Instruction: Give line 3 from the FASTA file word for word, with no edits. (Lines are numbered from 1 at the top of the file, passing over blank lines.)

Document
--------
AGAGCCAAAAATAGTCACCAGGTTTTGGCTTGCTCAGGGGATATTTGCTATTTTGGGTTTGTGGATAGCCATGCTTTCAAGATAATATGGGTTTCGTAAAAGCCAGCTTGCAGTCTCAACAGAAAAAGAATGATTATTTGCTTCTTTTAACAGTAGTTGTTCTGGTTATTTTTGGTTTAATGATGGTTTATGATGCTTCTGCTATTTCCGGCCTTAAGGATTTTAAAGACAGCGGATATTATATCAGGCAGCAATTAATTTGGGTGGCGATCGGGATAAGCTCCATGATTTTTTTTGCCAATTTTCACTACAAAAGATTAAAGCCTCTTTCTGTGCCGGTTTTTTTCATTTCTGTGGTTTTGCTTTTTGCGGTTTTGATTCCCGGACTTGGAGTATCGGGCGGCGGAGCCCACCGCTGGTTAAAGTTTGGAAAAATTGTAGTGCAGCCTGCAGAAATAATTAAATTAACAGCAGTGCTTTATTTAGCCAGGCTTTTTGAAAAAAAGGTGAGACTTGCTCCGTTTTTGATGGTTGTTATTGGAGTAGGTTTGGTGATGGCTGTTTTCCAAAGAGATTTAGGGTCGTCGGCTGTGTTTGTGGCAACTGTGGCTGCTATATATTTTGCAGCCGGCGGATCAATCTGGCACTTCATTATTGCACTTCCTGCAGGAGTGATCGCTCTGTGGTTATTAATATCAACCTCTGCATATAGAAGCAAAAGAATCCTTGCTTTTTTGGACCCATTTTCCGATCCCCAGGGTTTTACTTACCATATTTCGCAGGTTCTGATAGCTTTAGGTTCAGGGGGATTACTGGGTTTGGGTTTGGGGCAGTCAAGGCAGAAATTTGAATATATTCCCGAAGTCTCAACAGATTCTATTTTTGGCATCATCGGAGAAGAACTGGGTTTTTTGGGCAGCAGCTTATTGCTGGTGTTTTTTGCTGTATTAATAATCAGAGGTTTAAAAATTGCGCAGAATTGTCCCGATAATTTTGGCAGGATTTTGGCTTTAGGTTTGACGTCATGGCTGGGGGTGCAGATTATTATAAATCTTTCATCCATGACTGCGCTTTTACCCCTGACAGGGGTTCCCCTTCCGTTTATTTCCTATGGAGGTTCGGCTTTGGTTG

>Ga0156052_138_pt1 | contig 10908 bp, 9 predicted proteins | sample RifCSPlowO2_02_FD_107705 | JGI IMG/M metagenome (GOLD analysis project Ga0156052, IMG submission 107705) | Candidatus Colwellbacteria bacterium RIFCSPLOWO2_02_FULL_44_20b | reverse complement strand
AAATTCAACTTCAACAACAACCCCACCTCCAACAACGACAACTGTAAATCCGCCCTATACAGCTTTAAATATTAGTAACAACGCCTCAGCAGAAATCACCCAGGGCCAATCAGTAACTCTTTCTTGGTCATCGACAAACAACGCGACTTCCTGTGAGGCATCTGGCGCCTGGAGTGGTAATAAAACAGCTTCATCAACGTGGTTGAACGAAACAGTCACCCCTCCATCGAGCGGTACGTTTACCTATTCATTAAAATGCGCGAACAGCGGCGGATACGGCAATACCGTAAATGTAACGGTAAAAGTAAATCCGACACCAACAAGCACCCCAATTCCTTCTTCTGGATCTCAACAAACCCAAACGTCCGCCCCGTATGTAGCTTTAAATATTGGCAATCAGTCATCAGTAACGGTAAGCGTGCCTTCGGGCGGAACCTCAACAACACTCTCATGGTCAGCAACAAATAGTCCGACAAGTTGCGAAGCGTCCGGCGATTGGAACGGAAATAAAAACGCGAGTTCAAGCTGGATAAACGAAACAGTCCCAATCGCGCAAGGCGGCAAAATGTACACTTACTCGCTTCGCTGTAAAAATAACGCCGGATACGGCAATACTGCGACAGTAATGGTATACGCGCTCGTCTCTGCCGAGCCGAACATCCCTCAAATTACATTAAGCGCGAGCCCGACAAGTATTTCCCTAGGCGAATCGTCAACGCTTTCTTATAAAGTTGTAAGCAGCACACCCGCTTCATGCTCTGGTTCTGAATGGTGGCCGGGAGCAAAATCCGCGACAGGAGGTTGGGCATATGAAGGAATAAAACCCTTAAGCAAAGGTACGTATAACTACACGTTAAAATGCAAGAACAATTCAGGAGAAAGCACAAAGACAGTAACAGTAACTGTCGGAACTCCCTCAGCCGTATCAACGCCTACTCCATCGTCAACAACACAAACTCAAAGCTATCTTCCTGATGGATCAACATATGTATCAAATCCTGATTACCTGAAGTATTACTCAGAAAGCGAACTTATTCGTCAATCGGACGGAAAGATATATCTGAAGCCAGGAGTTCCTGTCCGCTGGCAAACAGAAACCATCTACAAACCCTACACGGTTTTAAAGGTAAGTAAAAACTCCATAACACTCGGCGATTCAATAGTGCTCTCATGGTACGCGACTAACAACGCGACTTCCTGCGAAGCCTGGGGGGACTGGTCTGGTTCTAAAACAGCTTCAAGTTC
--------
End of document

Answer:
AAATTCAACTTCAACAACAACCCCACCTCCAACAACGACAACTGTAAATCCGCCCTATACAGCTTTAAATATTAGTAACAACGCCTCAGCAGAAATCACCCAGGGCCAATCAGTAACTCTTTCTTGGTCATCGACAAACAACGCGACTTCCTGTGAGGCATCTGGCGCCTGGAGTGGTAATAAAACAGCTTCATCAACGTGGTTGAACGAAACAGTCACCCCTCCATCGAGCGGTACGTTTACCTATTCATTAAAATGCGCGAACAGCGGCGGATACGGCAATACCGTAAATGTAACGGTAAAAGTAAATCCGACACCAACAAGCACCCCAATTCCTTCTTCTGGATCTCAACAAACCCAAACGTCCGCCCCGTATGTAGCTTTAAATATTGGCAATCAGTCATCAGTAACGGTAAGCGTGCCTTCGGGCGGAACCTCAACAACACTCTCATGGTCAGCAACAAATAGTCCGACAAGTTGCGAAGCGTCCGGCGATTGGAACGGAAATAAAAACGCGAGTTCAAGCTGGATAAACGAAACAGTCCCAATCGCGCAAGGCGGCAAAATGTACACTTACTCGCTTCGCTGTAAAAATAACGCCGGATACGGCAATACTGCGACAGTAATGGTATACGCGCTCGTCTCTGCCGAGCCGAACATCCCTCAAATTACATTAAGCGCGAGCCCGACAAGTATTTCCCTAGGCGAATCGTCAACGCTTTCTTATAAAGTTGTAAGCAGCACACCCGCTTCATGCTCTGGTTCTGAATGGTGGCCGGGAGCAAAATCCGCGACAGGAGGTTGGGCATATGAAGGAATAAAACCCTTAAGCAAAGGTACGTATAACTACACGTTAAAATGCAAGAACAATTCAGGAGAAAGCACAAAGACAGTAACAGTAACTGTCGGAACTCCCTCAGCCGTATCAACGCCTACTCCATCGTCAACAACACAAACTCAAAGCTATCTTCCTGATGGATCAACATATGTATCAAATCCTGATTACCTGAAGTATTACTCAGAAAGCGAACTTATTCGTCAATCGGACGGAAAGATATATCTGAAGCCAGGAGTTCCTGTCCGCTGGCAAACAGAAACCATCTACAAACCCTACACGGTTTTAAAGGTAAGTAAAAACTCCATAACACTCGGCGATTCAATAGTGCTCTCATGGTACGCGACTAACAACGCGACTTCCTGCGAAGCCTGGGGGGACTGGTCTGGTTCTAAAACAGCTTCAAGTTC